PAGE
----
We’re getting smarter about food — checking labels, researching their effects on our bodies and sharing our discoveries — always trying to get the most benefit out of each calorie. This collective effort has led to the rise of superfoods: fruits, vegetables and grains that provide an abundance of essential nutrients, offer dietary variety and flexibility, and serve as healthy alternatives for vegetarians and people with food sensitivities.
Let’s take a closer look at five superfoods you should add to your grocery list in 2017, with the help of Susannah Covey, a registered dietitian at OhioHealth McConnell Heart Health Center.
1. Chia Seeds
Much more than a crummy holiday pottery gift, “Chia seeds are actually an extraordinarily nutrient-dense superfood,” says Covey. “Chia is high in Omega 3 fatty acids, which can lower triglycerides. They’re also high in fiber. Two tablespoons of chia have 9 grams.” Chia is gluten-free, too. You can eat them whole, or as a garnish on salads and cereal. And if you soak them in water for 30 minutes, the seeds form a gel that you can add to yogurts and smoothies, or use as an egg substitute in recipes.
An excellent source of protein, fiber and minerals, legumes like lentils, broad beans and chickpeas boost energy, help lower high blood pressure and reduce LDL cholesterol (the bad kind). They’re an inexpensive substitute for meat and can keep you feeling full without a lot of calories. “What’s new about beans is that roasted beans are breaking out as a snack option” says Covey. “Roasting beans with a little bit of olive oil and spices can be a healthy alternative to potato or corn chips.”
3. Swiss Chard
When it comes to lettuce greens, the darker the better. The rich, green color of swiss chard is a sign of high levels of disease-thwarting phytonutrients, calcium and vitamin K. “What’s great about chard is that none of it has to be thrown out,” says Covey. “It’s most common to cook the leaves or eat them raw in salads, but you can also chop up the stems and pickle them, or use them in soups.”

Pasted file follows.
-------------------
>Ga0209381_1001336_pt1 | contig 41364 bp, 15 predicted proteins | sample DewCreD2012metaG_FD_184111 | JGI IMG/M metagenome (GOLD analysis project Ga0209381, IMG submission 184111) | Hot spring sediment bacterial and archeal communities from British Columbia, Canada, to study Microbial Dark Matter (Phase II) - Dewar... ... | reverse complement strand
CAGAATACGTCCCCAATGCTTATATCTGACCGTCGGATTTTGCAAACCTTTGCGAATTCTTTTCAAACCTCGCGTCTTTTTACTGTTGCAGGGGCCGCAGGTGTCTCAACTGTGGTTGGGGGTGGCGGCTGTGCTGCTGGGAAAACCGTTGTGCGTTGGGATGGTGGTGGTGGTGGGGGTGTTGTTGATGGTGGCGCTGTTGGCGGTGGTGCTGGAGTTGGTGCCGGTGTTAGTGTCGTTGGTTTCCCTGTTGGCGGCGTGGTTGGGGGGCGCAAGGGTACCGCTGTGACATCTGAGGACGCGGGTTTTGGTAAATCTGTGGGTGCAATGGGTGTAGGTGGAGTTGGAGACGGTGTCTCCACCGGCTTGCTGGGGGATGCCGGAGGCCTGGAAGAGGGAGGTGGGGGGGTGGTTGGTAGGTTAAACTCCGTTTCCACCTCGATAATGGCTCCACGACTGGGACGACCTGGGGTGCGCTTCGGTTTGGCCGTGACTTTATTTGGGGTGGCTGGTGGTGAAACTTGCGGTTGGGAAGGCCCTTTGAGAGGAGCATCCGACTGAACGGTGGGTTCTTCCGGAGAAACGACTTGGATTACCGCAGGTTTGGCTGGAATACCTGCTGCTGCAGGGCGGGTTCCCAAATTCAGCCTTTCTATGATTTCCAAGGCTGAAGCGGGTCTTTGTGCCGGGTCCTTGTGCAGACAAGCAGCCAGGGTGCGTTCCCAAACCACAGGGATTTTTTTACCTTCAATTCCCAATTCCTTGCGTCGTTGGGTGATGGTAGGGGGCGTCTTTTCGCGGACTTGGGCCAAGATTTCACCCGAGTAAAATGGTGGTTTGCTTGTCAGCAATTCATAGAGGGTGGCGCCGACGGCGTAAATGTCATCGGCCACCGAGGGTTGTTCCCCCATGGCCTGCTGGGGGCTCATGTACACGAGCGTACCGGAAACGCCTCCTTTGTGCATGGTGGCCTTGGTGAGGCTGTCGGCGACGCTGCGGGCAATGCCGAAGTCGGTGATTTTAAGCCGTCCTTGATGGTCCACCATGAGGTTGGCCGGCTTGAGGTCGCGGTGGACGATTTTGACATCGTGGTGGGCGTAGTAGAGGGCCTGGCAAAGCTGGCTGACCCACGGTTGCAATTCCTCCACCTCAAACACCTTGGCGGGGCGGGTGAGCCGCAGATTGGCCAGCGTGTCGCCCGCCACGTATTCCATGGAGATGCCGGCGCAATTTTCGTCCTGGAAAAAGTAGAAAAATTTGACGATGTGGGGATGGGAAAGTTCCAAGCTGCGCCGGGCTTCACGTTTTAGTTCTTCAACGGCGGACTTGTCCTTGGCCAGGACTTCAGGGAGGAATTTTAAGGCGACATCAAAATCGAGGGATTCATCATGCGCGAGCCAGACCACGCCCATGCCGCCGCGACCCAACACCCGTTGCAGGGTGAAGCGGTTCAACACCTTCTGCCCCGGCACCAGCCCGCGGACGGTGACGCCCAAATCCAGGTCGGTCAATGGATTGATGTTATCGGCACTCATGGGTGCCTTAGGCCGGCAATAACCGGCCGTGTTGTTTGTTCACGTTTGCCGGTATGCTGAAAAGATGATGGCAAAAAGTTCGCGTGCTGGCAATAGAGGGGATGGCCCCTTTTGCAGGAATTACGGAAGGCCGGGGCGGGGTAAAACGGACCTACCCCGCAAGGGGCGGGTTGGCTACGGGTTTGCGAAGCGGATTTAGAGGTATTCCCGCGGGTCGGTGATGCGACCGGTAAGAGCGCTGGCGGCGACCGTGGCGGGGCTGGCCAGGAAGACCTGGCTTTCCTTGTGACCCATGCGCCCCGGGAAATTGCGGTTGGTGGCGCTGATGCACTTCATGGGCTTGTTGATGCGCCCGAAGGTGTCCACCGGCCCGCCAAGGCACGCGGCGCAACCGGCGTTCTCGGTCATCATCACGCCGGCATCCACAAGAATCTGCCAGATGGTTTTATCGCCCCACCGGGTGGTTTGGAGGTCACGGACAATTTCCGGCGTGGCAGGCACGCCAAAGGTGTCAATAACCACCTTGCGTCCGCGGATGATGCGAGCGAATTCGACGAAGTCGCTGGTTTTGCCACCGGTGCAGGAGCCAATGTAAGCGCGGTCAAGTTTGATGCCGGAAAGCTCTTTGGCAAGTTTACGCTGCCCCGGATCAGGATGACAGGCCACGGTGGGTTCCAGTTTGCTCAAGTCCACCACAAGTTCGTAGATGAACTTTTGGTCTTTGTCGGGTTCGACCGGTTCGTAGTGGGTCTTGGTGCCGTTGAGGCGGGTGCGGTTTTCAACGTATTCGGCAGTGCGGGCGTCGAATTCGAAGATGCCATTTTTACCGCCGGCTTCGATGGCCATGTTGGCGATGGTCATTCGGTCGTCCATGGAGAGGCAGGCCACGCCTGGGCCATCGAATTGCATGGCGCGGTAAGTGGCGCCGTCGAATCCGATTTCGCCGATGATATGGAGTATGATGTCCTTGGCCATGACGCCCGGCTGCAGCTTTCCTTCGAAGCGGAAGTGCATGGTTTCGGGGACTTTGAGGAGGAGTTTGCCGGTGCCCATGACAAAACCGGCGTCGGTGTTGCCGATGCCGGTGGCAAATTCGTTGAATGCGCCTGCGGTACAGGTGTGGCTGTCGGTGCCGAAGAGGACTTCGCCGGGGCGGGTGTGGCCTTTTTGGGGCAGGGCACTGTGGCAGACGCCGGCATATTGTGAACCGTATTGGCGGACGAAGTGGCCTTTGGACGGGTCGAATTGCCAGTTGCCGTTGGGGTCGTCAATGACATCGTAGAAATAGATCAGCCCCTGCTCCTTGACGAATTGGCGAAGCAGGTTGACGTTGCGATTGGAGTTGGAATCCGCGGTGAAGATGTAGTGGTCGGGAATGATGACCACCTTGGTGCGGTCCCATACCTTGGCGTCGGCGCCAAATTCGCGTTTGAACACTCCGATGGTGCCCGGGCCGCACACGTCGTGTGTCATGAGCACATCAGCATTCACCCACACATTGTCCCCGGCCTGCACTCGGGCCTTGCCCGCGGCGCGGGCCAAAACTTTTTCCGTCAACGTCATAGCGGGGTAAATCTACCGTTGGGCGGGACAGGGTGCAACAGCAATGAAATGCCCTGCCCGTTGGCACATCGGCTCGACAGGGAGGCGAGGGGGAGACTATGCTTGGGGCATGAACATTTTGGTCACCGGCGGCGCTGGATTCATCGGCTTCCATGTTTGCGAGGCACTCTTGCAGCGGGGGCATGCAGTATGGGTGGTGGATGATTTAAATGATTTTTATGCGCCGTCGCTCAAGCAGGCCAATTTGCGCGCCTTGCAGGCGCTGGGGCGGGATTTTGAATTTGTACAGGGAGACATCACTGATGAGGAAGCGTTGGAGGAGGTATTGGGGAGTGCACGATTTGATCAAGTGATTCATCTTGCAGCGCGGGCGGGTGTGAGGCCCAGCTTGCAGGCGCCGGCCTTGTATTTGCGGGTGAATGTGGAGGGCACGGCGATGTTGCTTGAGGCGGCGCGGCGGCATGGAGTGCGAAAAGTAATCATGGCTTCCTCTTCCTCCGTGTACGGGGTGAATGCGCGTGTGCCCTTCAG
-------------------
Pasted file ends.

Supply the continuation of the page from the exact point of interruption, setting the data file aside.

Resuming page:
Another welcome addition to gluten-free diets, amaranth grain must be prepared or cooked to be digestible. When ground into flour, amaranth has a nutty flavor similar to wheat flour and outperforms wheat nutritionally in several categories. “Amaranth is a good source of iron when it comes to grains. It also contains the amino acid lysine, which is rare in grains. Lysine aids calcium absorption and can promote healing,” says Covey. “You can pop amaranth grains like tiny popcorn and add them to yogurt, salads and cereal. It’s showing up in a lot of granolas too.”
The tart, crunchy seeds, or arils, of a pomegranate are considered one of the world’s leading sources of antioxidants, which are thought to prevent cell damage and inhibit disease. “Pomegranate is also a good source of fiber, vitamin C and potassium,” says Covey, “helping you lower cholesterol and manage blood pressure.” You can find ready-to-eat pomegranate seeds at your local supermarket, but with a sharp knife, an online video tutorial and a little courage, you can enjoy a healthy snack and save some cash.
Covey says if you’re planning to introduce new foods or make changes in your diet, it’s worth having a conversation with your doctor or nutritionist beforehand. “You’ll get a better understanding of how these superfoods may impact your health or interact with your medications, and how to get the most benefit out of them.”
You can find tips on healthy food choices and a host of healthy recipes in the Nutrition section of the OhioHealth Blog.